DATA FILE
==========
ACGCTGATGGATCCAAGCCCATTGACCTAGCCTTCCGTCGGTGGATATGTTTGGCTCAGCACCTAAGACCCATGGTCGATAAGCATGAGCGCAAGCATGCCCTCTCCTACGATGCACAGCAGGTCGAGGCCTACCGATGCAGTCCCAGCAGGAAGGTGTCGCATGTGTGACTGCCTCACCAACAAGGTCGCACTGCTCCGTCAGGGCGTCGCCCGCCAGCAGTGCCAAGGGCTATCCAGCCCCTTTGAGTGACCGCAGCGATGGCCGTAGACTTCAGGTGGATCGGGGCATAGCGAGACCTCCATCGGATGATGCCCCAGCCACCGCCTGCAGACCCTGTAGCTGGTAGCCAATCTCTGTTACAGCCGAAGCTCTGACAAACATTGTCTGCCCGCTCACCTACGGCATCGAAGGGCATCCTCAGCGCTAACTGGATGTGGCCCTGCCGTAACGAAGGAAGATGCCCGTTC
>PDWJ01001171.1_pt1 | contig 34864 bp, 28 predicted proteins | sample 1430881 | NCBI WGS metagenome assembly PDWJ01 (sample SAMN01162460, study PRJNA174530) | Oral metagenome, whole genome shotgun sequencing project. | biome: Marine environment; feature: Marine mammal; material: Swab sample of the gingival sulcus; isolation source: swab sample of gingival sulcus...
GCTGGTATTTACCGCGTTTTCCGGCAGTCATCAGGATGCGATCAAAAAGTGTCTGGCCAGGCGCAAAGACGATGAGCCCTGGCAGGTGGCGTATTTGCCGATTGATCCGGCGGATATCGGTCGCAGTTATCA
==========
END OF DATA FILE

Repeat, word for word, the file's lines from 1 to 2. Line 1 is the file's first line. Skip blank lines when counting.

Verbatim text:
ACGCTGATGGATCCAAGCCCATTGACCTAGCCTTCCGTCGGTGGATATGTTTGGCTCAGCACCTAAGACCCATGGTCGATAAGCATGAGCGCAAGCATGCCCTCTCCTACGATGCACAGCAGGTCGAGGCCTACCGATGCAGTCCCAGCAGGAAGGTGTCGCATGTGTGACTGCCTCACCAACAAGGTCGCACTGCTCCGTCAGGGCGTCGCCCGCCAGCAGTGCCAAGGGCTATCCAGCCCCTTTGAGTGACCGCAGCGATGGCCGTAGACTTCAGGTGGATCGGGGCATAGCGAGACCTCCATCGGATGATGCCCCAGCCACCGCCTGCAGACCCTGTAGCTGGTAGCCAATCTCTGTTACAGCCGAAGCTCTGACAAACATTGTCTGCCCGCTCACCTACGGCATCGAAGGGCATCCTCAGCGCTAACTGGATGTGGCCCTGCCGTAACGAAGGAAGATGCCCGTTC
>PDWJ01001171.1_pt1 | contig 34864 bp, 28 predicted proteins | sample 1430881 | NCBI WGS metagenome assembly PDWJ01 (sample SAMN01162460, study PRJNA174530) | Oral metagenome, whole genome shotgun sequencing project. | biome: Marine environment; feature: Marine mammal; material: Swab sample of the gingival sulcus; isolation source: swab sample of gingival sulcus...